Tuesday, November 13, 2007

CRA Form T1032 codifies Harper's two tiered pension system

Lest you think terms "tax fairness" or "leveling the playing field" are lofty concepts that Stephen Harper actually believes in, as opposed to arbitrary and whimsical concepts that he trots out when it serves his purposes, you need to take a look at the CRA Form 1032 issued in October 2007 on the matter of income splitting for seniors. Here are the words on Form T1032 (see attached) that exclude the 75% of Canadians who do not have pensions, unlike MPs, Senators and Civil Servants:

"Exclude from the amount at line A of this form any RRIF, RRSP or other annuity payments received by your spouse or common-law partner (other than amounts received due to the death of his or her spouse or common-law partner). (1) "

Form 1032 is the form used for the 14% of Seniors who will benefit from income splitting.

Income splitting has a cash value of up to $12,000 per year in tax savings. There are however, two prerequisites to enjoy this massive tax benefit. You have to have a spouse or common law partner, and you need to have pension income. This automatically excludes 75% of Canadians. RRSP and RRIF income is explicitly excluded.

How can this measure possibly be contained in a piece of legislation entitled The Tax Fairness Plan?

This income splitting measure was held by the CONservatives to have been a form of mitigation to the income trust tax. How completely absurd, since the income trust tax is specifically targeted at the 75% of Canadians who don't have pensions, whereas the PREREQUISITE for income splitting is that an individual have pension income. RRSP/RRIF income is explicitly excluded.

This is just another example of how Stephen Harper is creating a two tiered pensions system in Canada. These are four main measures to bring Harper's grossly discriminatory two tiered pension system into effect:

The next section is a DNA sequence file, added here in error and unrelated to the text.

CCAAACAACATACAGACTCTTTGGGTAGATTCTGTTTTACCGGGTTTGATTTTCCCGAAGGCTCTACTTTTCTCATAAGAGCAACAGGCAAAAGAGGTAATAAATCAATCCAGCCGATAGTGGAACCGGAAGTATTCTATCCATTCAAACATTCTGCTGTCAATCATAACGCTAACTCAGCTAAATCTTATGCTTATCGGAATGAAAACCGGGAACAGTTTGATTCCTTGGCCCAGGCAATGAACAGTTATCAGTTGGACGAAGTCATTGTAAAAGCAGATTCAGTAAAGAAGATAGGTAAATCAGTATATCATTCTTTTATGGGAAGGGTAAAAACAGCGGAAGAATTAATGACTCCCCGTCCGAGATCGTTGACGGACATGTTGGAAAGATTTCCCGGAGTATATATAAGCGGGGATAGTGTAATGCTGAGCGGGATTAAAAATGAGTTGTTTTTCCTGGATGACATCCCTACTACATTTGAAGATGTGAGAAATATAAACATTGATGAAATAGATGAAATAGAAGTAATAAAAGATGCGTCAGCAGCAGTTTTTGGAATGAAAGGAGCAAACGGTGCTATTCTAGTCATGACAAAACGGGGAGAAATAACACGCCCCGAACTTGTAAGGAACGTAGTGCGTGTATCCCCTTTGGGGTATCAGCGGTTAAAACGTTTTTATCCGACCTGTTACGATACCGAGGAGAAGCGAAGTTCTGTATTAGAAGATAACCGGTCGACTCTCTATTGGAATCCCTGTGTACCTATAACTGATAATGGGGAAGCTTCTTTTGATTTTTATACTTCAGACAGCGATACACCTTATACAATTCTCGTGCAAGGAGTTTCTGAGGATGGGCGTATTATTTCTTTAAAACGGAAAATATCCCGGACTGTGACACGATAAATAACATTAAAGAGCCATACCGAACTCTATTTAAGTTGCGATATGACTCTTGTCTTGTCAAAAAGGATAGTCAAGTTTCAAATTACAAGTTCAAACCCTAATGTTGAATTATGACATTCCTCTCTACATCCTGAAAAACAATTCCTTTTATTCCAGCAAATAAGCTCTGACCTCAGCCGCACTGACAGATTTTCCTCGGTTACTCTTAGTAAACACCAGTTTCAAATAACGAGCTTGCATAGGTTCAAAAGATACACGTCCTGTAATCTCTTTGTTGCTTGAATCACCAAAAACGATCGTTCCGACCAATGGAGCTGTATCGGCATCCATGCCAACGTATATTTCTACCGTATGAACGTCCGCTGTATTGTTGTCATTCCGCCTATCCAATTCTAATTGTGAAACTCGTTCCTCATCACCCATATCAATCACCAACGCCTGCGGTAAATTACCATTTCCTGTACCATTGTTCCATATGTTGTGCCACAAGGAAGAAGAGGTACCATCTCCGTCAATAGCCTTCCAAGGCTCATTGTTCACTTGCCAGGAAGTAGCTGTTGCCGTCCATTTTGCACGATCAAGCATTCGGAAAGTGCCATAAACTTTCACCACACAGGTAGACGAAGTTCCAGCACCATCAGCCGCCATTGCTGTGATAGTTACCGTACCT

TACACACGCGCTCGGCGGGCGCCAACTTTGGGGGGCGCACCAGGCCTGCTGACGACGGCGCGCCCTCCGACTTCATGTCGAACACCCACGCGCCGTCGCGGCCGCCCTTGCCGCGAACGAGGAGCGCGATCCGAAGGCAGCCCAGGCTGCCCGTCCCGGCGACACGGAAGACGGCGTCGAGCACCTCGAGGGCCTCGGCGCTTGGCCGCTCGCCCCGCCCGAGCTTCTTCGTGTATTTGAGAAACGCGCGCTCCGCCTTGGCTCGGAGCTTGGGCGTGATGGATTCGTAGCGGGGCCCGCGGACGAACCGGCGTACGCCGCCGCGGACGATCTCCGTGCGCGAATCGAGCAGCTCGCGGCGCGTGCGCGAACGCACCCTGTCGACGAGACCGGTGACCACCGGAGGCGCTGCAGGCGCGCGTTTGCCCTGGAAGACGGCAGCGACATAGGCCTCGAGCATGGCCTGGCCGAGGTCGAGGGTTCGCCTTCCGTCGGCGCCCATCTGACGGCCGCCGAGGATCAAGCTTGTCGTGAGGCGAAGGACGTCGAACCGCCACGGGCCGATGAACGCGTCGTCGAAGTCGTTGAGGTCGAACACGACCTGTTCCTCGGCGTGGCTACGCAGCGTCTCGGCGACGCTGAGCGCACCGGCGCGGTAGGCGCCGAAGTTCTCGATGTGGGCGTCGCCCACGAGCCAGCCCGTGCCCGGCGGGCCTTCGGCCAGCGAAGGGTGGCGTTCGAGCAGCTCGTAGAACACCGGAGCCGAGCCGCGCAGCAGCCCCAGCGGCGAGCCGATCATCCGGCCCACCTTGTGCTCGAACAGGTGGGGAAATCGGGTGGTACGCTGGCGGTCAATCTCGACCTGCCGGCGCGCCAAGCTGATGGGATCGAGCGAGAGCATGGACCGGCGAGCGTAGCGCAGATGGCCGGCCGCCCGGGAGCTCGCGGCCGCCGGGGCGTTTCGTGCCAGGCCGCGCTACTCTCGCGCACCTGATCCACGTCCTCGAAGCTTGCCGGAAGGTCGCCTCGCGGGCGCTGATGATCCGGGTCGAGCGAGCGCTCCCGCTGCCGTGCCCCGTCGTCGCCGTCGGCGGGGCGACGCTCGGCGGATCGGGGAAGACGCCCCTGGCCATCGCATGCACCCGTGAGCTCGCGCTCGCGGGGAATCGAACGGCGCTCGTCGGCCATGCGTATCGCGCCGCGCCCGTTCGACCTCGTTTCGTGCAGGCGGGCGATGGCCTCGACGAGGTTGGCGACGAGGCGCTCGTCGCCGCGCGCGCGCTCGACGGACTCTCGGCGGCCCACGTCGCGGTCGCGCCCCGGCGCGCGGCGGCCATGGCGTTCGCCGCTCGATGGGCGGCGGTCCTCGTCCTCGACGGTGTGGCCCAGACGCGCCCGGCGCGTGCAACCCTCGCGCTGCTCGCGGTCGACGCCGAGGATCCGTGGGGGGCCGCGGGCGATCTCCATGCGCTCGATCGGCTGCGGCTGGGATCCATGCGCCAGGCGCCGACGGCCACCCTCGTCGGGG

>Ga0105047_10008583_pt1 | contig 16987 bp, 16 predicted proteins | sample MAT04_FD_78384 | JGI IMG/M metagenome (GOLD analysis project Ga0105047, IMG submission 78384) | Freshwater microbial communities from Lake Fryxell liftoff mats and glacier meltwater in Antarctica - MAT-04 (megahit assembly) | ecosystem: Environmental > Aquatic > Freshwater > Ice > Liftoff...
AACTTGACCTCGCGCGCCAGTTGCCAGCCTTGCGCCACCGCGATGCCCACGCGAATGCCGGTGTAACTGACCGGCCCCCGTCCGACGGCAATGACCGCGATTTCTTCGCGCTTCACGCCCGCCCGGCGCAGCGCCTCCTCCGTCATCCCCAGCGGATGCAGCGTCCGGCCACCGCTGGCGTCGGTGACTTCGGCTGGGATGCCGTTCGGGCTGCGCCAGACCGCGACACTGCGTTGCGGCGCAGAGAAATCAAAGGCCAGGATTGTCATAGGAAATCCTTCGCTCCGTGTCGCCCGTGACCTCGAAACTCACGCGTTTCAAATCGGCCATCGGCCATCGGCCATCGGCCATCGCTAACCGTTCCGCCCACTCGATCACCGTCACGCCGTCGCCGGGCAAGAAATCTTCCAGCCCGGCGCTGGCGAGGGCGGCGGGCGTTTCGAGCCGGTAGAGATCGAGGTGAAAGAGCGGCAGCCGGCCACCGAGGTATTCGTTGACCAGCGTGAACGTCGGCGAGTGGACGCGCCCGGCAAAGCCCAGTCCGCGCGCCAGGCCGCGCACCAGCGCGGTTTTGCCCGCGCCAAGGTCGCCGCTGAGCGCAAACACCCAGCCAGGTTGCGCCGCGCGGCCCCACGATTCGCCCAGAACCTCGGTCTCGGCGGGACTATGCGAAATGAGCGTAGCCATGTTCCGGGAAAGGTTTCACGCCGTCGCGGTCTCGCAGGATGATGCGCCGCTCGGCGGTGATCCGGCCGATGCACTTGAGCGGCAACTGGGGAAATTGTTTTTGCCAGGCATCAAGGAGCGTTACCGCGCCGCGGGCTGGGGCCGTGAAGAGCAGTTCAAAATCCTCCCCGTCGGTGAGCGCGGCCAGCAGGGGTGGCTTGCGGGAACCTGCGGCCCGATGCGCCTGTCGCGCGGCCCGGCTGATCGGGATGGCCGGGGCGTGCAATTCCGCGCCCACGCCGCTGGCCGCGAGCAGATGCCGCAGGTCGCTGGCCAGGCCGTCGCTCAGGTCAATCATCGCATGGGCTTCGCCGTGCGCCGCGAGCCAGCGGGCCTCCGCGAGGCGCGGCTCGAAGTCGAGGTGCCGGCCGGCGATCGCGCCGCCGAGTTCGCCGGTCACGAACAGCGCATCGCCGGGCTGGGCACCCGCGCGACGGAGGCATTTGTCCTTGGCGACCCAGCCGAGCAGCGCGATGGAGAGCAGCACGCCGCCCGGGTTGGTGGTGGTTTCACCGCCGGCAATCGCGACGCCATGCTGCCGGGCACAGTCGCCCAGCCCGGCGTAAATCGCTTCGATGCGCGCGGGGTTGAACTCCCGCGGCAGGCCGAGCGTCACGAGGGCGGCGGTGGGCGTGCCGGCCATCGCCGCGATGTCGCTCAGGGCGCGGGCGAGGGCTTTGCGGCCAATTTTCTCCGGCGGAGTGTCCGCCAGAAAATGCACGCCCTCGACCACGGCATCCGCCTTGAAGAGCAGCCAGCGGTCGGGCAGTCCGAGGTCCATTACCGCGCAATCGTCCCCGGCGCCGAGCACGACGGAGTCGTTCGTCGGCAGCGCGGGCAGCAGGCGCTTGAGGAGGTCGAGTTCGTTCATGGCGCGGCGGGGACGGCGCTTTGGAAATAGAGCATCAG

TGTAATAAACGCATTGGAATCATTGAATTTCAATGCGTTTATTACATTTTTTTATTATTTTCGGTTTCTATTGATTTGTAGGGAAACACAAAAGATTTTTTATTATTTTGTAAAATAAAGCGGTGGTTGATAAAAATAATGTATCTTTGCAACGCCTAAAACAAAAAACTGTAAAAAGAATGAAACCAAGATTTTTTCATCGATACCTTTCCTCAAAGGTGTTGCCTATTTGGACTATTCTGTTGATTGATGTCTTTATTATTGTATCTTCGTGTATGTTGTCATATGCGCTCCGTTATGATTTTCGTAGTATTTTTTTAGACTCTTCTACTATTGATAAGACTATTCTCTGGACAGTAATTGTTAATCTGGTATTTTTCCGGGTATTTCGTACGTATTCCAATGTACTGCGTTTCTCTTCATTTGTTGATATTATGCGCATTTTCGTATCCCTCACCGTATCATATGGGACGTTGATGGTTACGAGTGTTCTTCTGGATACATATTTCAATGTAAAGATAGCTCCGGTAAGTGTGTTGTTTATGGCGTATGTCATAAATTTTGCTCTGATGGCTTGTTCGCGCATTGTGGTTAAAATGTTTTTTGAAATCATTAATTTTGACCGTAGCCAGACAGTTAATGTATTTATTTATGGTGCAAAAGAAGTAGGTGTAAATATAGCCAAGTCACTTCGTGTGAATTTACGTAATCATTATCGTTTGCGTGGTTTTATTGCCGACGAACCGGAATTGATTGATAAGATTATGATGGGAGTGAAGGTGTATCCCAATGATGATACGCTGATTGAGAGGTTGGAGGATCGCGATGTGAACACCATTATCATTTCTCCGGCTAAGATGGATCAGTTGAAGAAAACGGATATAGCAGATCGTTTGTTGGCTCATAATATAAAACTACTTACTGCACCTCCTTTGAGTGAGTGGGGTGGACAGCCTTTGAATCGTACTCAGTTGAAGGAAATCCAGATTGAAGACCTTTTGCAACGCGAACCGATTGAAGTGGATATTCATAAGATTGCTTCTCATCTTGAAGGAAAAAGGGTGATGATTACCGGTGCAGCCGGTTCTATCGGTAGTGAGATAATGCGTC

(1) Income splitting only applies to 25% of Canadians with pension income (only half of whom have an eligible spouse), excludes the 75% without pension income. Measure benefits all MPs, Senators and Civil Servants.

(2) Pension plans can own income trusts in private form, free of the 31.5% income trust tax. RRSPs are double taxed.

(3) Pension plans are free of growth restrictions.

(4) Alleged tax leakage, is permissible if incomes trust are held by a pension plan.
The pension plans are laughing all the way to the bank. No doubt they were consulted on this beforehand by the Harper government. Otherwise, how could pension plans like Teachers have come out with statements like this on November 1, 2006:

Teachers' response to new federal income trust policy
November 1, 2006

The Ontario Teachers’ Pension Plan has advocated for a taxation policy on income trusts that does not discriminate against pension funds, and we are pleased to see that this is the case with the government’s announcement yesterday (October 31, 2006).

The reality is that, in a protracted period of low interest rates, it is important to find alternate investments with yields that help make up the difference. Income trusts have allowed us to do that in recent years. The challenge will be to find the investment vehicles that will replace the income and cash flow that income trusts have represented to us, but we are confident that our investment team will find them. The four-year implementation period for this new policy will enable us to gradually make any necessary adjustments to our portfolio.

There is good news for pensioners and other seniors over age 65 in this new policy, which will help take the sting out of the new tax policy on income trusts for them: the age exemption tax credit will be increased by $1,000 and income splitting will be permitted.


Deborah Allan
Director, Communications and Media Relations
Ontario Teachers' Pension Plan
(416) 730-5347